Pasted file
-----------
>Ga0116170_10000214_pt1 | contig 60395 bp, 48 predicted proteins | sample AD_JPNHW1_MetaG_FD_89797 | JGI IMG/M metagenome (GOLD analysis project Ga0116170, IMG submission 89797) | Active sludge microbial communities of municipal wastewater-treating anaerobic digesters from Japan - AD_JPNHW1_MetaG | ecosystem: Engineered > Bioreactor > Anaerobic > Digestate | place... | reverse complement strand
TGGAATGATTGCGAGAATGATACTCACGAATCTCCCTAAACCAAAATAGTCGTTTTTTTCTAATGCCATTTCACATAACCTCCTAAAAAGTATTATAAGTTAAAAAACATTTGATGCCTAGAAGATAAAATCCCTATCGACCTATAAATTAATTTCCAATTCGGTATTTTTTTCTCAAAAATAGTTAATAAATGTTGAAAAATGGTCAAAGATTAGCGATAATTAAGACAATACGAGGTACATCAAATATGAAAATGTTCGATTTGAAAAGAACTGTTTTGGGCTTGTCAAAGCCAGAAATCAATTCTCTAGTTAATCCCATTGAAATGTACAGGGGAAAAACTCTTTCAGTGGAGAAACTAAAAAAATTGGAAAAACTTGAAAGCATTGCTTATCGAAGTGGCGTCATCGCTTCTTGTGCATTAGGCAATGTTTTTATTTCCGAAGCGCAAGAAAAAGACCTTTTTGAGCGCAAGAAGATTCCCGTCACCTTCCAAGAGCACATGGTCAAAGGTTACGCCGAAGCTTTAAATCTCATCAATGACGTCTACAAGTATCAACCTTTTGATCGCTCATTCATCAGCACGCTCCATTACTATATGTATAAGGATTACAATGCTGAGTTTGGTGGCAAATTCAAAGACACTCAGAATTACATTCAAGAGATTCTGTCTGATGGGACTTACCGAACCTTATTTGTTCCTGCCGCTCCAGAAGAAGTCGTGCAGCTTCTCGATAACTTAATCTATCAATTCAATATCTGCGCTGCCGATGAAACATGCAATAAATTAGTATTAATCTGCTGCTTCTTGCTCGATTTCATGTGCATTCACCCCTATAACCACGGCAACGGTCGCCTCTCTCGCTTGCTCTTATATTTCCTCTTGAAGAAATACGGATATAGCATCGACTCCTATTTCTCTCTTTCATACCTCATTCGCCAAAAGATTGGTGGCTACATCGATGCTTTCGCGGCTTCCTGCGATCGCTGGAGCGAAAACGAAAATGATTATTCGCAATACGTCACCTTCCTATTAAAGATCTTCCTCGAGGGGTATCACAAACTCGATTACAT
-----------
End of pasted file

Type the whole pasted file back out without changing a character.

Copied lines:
>Ga0116170_10000214_pt1 | contig 60395 bp, 48 predicted proteins | sample AD_JPNHW1_MetaG_FD_89797 | JGI IMG/M metagenome (GOLD analysis project Ga0116170, IMG submission 89797) | Active sludge microbial communities of municipal wastewater-treating anaerobic digesters from Japan - AD_JPNHW1_MetaG | ecosystem: Engineered > Bioreactor > Anaerobic > Digestate | place... | reverse complement strand
TGGAATGATTGCGAGAATGATACTCACGAATCTCCCTAAACCAAAATAGTCGTTTTTTTCTAATGCCATTTCACATAACCTCCTAAAAAGTATTATAAGTTAAAAAACATTTGATGCCTAGAAGATAAAATCCCTATCGACCTATAAATTAATTTCCAATTCGGTATTTTTTTCTCAAAAATAGTTAATAAATGTTGAAAAATGGTCAAAGATTAGCGATAATTAAGACAATACGAGGTACATCAAATATGAAAATGTTCGATTTGAAAAGAACTGTTTTGGGCTTGTCAAAGCCAGAAATCAATTCTCTAGTTAATCCCATTGAAATGTACAGGGGAAAAACTCTTTCAGTGGAGAAACTAAAAAAATTGGAAAAACTTGAAAGCATTGCTTATCGAAGTGGCGTCATCGCTTCTTGTGCATTAGGCAATGTTTTTATTTCCGAAGCGCAAGAAAAAGACCTTTTTGAGCGCAAGAAGATTCCCGTCACCTTCCAAGAGCACATGGTCAAAGGTTACGCCGAAGCTTTAAATCTCATCAATGACGTCTACAAGTATCAACCTTTTGATCGCTCATTCATCAGCACGCTCCATTACTATATGTATAAGGATTACAATGCTGAGTTTGGTGGCAAATTCAAAGACACTCAGAATTACATTCAAGAGATTCTGTCTGATGGGACTTACCGAACCTTATTTGTTCCTGCCGCTCCAGAAGAAGTCGTGCAGCTTCTCGATAACTTAATCTATCAATTCAATATCTGCGCTGCCGATGAAACATGCAATAAATTAGTATTAATCTGCTGCTTCTTGCTCGATTTCATGTGCATTCACCCCTATAACCACGGCAACGGTCGCCTCTCTCGCTTGCTCTTATATTTCCTCTTGAAGAAATACGGATATAGCATCGACTCCTATTTCTCTCTTTCATACCTCATTCGCCAAAAGATTGGTGGCTACATCGATGCTTTCGCGGCTTCCTGCGATCGCTGGAGCGAAAACGAAAATGATTATTCGCAATACGTCACCTTCCTATTAAAGATCTTCCTCGAGGGGTATCACAAACTCGATTACAT